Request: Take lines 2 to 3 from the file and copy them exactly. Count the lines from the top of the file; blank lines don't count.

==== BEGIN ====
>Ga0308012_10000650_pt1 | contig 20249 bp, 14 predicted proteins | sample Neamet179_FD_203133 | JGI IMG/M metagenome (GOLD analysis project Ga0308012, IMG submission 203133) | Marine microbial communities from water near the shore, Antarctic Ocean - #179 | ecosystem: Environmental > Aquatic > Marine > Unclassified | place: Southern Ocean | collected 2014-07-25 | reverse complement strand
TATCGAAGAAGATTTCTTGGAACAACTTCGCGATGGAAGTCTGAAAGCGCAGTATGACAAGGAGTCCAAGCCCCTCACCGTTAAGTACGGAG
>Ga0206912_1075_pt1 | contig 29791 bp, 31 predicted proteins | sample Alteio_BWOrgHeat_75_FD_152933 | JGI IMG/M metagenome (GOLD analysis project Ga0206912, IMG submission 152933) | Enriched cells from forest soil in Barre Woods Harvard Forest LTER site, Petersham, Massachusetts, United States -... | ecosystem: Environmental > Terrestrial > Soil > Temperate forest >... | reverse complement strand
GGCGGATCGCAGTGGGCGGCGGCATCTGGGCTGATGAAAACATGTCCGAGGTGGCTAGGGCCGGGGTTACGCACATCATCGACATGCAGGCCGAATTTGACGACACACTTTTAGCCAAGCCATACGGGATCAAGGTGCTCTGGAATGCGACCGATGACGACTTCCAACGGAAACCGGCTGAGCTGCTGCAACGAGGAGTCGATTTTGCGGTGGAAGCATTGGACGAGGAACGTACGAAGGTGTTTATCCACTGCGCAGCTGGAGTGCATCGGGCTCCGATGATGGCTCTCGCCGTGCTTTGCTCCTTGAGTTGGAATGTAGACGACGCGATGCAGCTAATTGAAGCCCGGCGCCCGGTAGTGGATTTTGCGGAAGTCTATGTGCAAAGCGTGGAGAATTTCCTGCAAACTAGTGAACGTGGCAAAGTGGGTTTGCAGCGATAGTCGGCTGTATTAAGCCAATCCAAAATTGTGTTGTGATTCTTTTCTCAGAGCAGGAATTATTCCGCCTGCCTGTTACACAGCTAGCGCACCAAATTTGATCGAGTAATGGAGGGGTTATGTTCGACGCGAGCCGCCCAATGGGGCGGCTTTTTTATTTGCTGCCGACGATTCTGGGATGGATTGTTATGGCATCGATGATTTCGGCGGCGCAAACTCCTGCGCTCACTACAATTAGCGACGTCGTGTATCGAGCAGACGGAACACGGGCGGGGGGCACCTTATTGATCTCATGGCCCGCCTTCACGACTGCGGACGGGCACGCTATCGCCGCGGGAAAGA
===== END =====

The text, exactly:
TATCGAAGAAGATTTCTTGGAACAACTTCGCGATGGAAGTCTGAAAGCGCAGTATGACAAGGAGTCCAAGCCCCTCACCGTTAAGTACGGAG
>Ga0206912_1075_pt1 | contig 29791 bp, 31 predicted proteins | sample Alteio_BWOrgHeat_75_FD_152933 | JGI IMG/M metagenome (GOLD analysis project Ga0206912, IMG submission 152933) | Enriched cells from forest soil in Barre Woods Harvard Forest LTER site, Petersham, Massachusetts, United States -... | ecosystem: Environmental > Terrestrial > Soil > Temperate forest >... | reverse complement strand